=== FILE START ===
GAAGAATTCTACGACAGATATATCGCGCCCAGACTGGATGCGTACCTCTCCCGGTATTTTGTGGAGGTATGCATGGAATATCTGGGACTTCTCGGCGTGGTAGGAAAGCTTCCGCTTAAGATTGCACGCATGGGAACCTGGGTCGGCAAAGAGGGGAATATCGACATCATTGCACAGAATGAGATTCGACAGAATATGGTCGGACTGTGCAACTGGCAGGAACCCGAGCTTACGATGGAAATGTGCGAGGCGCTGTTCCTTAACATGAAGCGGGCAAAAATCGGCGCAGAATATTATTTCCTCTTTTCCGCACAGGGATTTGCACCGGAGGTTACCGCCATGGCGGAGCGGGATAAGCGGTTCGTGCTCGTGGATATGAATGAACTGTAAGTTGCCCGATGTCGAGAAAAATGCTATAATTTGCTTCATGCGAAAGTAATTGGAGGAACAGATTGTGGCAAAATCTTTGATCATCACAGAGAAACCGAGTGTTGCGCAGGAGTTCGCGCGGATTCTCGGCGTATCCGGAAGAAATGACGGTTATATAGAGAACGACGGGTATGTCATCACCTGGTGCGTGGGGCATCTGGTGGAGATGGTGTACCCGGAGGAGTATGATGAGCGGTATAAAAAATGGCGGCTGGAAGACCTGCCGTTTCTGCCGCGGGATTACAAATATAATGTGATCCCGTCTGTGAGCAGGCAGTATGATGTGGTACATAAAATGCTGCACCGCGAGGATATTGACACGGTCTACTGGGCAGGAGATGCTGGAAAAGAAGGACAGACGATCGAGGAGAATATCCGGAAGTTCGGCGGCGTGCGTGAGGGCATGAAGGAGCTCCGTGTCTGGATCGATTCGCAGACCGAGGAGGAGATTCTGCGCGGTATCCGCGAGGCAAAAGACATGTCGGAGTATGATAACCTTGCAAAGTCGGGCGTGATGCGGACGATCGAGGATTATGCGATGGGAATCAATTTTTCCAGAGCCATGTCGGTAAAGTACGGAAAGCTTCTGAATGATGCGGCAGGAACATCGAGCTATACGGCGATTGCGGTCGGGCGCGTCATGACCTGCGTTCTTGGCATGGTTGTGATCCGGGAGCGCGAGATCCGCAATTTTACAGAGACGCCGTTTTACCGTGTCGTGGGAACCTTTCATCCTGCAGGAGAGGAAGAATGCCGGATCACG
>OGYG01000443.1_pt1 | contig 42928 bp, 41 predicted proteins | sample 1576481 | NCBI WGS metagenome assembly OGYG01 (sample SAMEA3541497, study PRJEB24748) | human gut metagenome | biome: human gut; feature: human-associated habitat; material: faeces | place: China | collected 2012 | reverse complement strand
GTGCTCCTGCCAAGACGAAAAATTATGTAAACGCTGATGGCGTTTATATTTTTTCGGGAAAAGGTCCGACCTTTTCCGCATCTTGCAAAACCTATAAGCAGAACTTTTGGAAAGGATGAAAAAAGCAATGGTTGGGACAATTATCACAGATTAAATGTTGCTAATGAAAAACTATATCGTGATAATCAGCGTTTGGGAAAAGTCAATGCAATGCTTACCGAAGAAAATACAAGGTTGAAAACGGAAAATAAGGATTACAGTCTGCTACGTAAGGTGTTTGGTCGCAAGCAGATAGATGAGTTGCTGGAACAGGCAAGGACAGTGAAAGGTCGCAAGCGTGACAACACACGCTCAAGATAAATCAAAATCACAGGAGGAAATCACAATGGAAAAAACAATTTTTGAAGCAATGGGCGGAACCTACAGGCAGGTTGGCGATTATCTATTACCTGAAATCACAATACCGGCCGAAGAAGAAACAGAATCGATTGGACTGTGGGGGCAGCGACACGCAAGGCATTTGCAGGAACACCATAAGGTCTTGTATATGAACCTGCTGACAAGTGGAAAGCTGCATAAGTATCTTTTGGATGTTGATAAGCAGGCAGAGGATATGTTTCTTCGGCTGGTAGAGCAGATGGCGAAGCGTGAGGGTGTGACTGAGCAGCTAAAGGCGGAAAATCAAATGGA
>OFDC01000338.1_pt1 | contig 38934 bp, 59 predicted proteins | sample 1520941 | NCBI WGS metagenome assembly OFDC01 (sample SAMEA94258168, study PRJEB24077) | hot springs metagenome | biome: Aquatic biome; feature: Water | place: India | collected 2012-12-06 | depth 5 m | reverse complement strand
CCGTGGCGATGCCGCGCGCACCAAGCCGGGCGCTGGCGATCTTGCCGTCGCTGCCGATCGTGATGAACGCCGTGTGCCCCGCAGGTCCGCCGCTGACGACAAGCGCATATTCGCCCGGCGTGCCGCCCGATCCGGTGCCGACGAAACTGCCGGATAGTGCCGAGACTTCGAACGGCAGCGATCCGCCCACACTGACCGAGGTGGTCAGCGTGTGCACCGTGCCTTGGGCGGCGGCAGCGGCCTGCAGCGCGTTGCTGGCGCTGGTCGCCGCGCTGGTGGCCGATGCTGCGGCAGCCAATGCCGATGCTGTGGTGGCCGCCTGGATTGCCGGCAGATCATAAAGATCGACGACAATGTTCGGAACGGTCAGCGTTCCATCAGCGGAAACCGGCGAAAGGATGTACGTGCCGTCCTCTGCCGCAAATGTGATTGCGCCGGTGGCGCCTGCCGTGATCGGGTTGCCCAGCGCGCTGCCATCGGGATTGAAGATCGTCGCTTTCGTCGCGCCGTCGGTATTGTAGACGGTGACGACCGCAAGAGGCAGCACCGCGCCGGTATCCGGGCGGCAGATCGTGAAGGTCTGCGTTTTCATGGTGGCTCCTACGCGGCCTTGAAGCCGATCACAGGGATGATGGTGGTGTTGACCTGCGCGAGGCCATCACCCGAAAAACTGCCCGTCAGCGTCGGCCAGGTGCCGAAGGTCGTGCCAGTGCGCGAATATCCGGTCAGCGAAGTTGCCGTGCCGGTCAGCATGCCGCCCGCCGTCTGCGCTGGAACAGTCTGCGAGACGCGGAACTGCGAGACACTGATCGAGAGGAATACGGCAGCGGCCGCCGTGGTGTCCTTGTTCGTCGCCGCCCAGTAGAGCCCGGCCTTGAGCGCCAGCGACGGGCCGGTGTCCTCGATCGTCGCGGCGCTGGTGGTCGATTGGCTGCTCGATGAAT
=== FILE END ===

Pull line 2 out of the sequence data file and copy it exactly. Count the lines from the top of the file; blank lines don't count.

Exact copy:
>OGYG01000443.1_pt1 | contig 42928 bp, 41 predicted proteins | sample 1576481 | NCBI WGS metagenome assembly OGYG01 (sample SAMEA3541497, study PRJEB24748) | human gut metagenome | biome: human gut; feature: human-associated habitat; material: faeces | place: China | collected 2012 | reverse complement strand